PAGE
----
Frozen food specialist Iceland is looking to find ways to balance its sustainability ambitions against its strong reputation for low prices. We look at how it will no longer be trialling loose fruit and vegetables, alongside how it is encouraging suppliers to reduce plastic usage.
Loose fresh fruit and vegetable trial puts too much pressure on costs and sales
The retailer has decided to end its loose fruit and vegetable trial after it saw sales fall by 30% across the category, according to The Grocer.
Iceland introduced 35 packaging free lines to one of its stores, earlier in the year. The trial was removed in May, three months after it was launched. Iceland concluded that due to the substantial investment it would have to make in installing weighing facilities, introducing loose fruit and vegetables across the estate would not be sustainable.
The retailer remains firstly committed to keeping prices low and the business profitable. Therefore it will focus on reducing plastic in other areas. Iceland has always looked to lead the way in terms of being an environmentally conscious retailer and this will remain the same.
Increased attention on the impact of single use plastic has raised public awareness of the issue. According to our ShopperVista research, 54% of shoppers say last year they made changes to what they buy as as a result of programmes like the "Blue Planet" documentary.
Overall plastic reduction remains key
Iceland recently called on its suppliers to commit to further plastic reduction. The joint managing directors Richard Walker and Nigel Broadhurst have written a letter to more than 400 suppliers urging them to get behind its new 10 point manifesto, according to The Grocer.
Iceland wants suppliers to focus on using materials that can be easily recycled at home, the removal of unnecessary packaging and clearer recycling labelling. It is asking retailers to go back to basics and use materials such as paper, board, glass, metal and wood.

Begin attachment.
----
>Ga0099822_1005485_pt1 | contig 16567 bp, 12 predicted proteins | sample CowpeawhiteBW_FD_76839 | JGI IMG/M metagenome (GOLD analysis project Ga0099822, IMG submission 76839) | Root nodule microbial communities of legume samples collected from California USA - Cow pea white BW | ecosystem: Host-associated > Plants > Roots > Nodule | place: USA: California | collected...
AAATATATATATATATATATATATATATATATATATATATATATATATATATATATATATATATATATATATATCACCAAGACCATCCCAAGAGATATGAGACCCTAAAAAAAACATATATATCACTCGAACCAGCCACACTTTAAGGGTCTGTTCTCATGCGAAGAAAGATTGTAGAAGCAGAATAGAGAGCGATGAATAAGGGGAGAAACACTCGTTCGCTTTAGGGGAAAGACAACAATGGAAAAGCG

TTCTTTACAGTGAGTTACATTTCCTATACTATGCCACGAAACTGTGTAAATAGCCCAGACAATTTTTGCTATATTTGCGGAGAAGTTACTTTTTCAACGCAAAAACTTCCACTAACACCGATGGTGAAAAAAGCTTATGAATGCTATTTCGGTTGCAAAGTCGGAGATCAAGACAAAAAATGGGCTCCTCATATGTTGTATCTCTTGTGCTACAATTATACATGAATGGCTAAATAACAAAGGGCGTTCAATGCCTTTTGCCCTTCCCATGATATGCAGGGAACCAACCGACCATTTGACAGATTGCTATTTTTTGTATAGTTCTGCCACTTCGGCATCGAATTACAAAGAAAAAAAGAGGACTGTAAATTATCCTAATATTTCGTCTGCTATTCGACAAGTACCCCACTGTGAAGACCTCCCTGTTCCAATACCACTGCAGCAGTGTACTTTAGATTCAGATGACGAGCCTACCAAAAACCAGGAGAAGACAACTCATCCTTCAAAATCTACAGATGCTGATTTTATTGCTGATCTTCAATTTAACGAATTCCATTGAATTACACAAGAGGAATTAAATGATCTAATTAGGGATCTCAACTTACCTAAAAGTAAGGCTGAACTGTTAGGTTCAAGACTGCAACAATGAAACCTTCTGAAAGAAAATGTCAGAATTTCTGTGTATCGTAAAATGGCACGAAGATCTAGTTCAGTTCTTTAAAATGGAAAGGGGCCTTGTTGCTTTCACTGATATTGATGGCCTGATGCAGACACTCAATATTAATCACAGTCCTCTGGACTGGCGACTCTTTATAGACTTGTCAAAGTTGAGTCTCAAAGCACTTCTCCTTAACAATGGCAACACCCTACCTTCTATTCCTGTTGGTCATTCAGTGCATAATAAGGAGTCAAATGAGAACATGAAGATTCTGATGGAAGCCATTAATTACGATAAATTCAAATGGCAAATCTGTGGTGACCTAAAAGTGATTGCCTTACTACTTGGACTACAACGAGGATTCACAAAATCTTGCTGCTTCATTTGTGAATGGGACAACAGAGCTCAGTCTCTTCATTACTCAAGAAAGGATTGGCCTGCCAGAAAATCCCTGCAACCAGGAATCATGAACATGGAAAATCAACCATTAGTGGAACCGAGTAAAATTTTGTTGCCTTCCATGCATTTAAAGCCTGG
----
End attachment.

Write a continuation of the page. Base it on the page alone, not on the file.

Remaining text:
Iceland's private label suppliers have already pledged to eliminate plastic by 2023, this letter from the companies managing directors, is to urge branded suppliers to join them in this commitment. So far it has had supportive responses from Young's Seasfood and Birds Eye.
A plastic-free Christmas
|Source: Iceland website
The retailer has launched a plastic-free Christmas range. There are around 30 products, including starters, mains and desserts all of which are in sustainable packaging made from card and foil. In 2018 Iceland also used Christmas to reinforce its sustainability agenda through its commitment to stop using palm oil.
Iceland has recently seen success in other environmentally friendly initiatives. Since making its pledge to remove plastic from its private label it has reportedly removed over 2,100 tonnes from these products. It also announced positive results from its reverse vending machines trial, having recycled over 1 million plastic bottles since May 2018.
After a successful trial of being plastic-bag free in its Hackney store the retailer will be rolling out paper bags across its estate in 2020.
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